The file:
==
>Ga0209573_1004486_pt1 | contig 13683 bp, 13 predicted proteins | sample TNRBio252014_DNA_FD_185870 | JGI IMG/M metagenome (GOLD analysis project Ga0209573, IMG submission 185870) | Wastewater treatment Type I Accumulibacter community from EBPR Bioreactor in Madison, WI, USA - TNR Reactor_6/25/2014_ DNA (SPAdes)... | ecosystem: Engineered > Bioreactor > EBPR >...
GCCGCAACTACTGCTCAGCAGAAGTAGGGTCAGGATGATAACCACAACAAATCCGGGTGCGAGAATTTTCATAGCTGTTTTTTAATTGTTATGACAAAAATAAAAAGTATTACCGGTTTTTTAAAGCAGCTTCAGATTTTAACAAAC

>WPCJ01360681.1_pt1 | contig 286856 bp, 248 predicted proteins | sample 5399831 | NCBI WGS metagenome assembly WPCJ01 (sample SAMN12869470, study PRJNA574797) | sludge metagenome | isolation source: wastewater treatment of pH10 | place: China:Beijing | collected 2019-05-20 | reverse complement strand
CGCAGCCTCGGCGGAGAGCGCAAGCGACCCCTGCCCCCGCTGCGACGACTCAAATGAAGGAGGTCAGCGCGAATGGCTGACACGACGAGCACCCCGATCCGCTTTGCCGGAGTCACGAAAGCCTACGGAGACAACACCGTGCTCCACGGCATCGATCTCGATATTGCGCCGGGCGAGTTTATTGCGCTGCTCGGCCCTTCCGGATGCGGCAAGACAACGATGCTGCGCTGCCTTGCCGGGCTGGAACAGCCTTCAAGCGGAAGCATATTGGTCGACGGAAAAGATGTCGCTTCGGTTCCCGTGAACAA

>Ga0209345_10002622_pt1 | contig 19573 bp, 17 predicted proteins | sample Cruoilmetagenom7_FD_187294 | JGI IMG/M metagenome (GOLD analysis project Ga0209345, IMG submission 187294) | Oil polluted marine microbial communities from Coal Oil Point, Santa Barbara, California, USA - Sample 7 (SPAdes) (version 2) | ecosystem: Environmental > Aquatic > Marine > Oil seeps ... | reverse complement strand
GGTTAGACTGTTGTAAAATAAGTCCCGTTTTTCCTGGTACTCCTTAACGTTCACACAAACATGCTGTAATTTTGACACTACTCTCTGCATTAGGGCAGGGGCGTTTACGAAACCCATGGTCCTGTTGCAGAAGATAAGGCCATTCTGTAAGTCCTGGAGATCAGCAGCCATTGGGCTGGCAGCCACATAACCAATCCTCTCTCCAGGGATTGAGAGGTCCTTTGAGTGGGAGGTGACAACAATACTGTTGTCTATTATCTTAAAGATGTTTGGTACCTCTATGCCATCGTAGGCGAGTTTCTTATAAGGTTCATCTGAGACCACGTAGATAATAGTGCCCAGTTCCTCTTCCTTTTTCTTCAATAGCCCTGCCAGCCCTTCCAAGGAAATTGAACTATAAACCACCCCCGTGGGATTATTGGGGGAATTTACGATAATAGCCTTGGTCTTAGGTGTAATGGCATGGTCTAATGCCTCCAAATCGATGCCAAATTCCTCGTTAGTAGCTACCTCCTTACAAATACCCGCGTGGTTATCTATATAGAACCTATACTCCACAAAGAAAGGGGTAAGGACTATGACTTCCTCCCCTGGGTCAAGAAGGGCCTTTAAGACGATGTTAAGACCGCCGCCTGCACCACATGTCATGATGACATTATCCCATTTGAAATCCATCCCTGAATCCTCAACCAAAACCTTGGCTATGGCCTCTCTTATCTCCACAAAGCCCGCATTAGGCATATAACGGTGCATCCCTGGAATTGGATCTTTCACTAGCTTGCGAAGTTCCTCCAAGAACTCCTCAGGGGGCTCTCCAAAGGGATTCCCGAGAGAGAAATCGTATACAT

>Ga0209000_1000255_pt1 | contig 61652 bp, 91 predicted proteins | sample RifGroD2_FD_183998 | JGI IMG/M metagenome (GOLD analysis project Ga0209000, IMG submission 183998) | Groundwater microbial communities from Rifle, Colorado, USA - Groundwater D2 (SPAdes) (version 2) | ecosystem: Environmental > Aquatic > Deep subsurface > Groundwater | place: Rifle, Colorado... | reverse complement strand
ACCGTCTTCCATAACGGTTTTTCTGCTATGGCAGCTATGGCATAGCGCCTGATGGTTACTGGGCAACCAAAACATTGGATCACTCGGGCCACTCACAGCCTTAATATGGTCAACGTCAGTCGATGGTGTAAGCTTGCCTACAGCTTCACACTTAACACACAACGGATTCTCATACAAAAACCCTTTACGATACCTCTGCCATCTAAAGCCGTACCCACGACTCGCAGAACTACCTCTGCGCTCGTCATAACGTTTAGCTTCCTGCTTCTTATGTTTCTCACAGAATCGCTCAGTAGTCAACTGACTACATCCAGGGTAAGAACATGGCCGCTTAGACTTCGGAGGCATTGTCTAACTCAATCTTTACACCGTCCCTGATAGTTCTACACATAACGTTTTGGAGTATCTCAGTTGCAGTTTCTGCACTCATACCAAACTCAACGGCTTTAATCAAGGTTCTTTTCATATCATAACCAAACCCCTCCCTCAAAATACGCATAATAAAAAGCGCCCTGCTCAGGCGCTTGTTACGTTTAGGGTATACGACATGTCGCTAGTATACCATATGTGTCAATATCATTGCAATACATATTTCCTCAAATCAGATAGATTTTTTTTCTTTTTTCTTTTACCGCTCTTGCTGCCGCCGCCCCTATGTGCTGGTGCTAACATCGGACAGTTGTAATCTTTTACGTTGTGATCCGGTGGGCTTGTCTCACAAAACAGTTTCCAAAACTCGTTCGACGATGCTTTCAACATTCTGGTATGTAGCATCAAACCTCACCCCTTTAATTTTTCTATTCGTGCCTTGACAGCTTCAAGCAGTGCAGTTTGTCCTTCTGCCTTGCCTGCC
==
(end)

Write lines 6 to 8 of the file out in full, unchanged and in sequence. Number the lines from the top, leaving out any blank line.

GGTTAGACTGTTGTAAAATAAGTCCCGTTTTTCCTGGTACTCCTTAACGTTCACACAAACATGCTGTAATTTTGACACTACTCTCTGCATTAGGGCAGGGGCGTTTACGAAACCCATGGTCCTGTTGCAGAAGATAAGGCCATTCTGTAAGTCCTGGAGATCAGCAGCCATTGGGCTGGCAGCCACATAACCAATCCTCTCTCCAGGGATTGAGAGGTCCTTTGAGTGGGAGGTGACAACAATACTGTTGTCTATTATCTTAAAGATGTTTGGTACCTCTATGCCATCGTAGGCGAGTTTCTTATAAGGTTCATCTGAGACCACGTAGATAATAGTGCCCAGTTCCTCTTCCTTTTTCTTCAATAGCCCTGCCAGCCCTTCCAAGGAAATTGAACTATAAACCACCCCCGTGGGATTATTGGGGGAATTTACGATAATAGCCTTGGTCTTAGGTGTAATGGCATGGTCTAATGCCTCCAAATCGATGCCAAATTCCTCGTTAGTAGCTACCTCCTTACAAATACCCGCGTGGTTATCTATATAGAACCTATACTCCACAAAGAAAGGGGTAAGGACTATGACTTCCTCCCCTGGGTCAAGAAGGGCCTTTAAGACGATGTTAAGACCGCCGCCTGCACCACATGTCATGATGACATTATCCCATTTGAAATCCATCCCTGAATCCTCAACCAAAACCTTGGCTATGGCCTCTCTTATCTCCACAAAGCCCGCATTAGGCATATAACGGTGCATCCCTGGAATTGGATCTTTCACTAGCTTGCGAAGTTCCTCCAAGAACTCCTCAGGGGGCTCTCCAAAGGGATTCCCGAGAGAGAAATCGTATACAT

>Ga0209000_1000255_pt1 | contig 61652 bp, 91 predicted proteins | sample RifGroD2_FD_183998 | JGI IMG/M metagenome (GOLD analysis project Ga0209000, IMG submission 183998) | Groundwater microbial communities from Rifle, Colorado, USA - Groundwater D2 (SPAdes) (version 2) | ecosystem: Environmental > Aquatic > Deep subsurface > Groundwater | place: Rifle, Colorado... | reverse complement strand
ACCGTCTTCCATAACGGTTTTTCTGCTATGGCAGCTATGGCATAGCGCCTGATGGTTACTGGGCAACCAAAACATTGGATCACTCGGGCCACTCACAGCCTTAATATGGTCAACGTCAGTCGATGGTGTAAGCTTGCCTACAGCTTCACACTTAACACACAACGGATTCTCATACAAAAACCCTTTACGATACCTCTGCCATCTAAAGCCGTACCCACGACTCGCAGAACTACCTCTGCGCTCGTCATAACGTTTAGCTTCCTGCTTCTTATGTTTCTCACAGAATCGCTCAGTAGTCAACTGACTACATCCAGGGTAAGAACATGGCCGCTTAGACTTCGGAGGCATTGTCTAACTCAATCTTTACACCGTCCCTGATAGTTCTACACATAACGTTTTGGAGTATCTCAGTTGCAGTTTCTGCACTCATACCAAACTCAACGGCTTTAATCAAGGTTCTTTTCATATCATAACCAAACCCCTCCCTCAAAATACGCATAATAAAAAGCGCCCTGCTCAGGCGCTTGTTACGTTTAGGGTATACGACATGTCGCTAGTATACCATATGTGTCAATATCATTGCAATACATATTTCCTCAAATCAGATAGATTTTTTTTCTTTTTTCTTTTACCGCTCTTGCTGCCGCCGCCCCTATGTGCTGGTGCTAACATCGGACAGTTGTAATCTTTTACGTTGTGATCCGGTGGGCTTGTCTCACAAAACAGTTTCCAAAACTCGTTCGACGATGCTTTCAACATTCTGGTATGTAGCATCAAACCTCACCCCTTTAATTTTTCTATTCGTGCCTTGACAGCTTCAAGCAGTGCAGTTTGTCCTTCTGCCTTGCCTGCC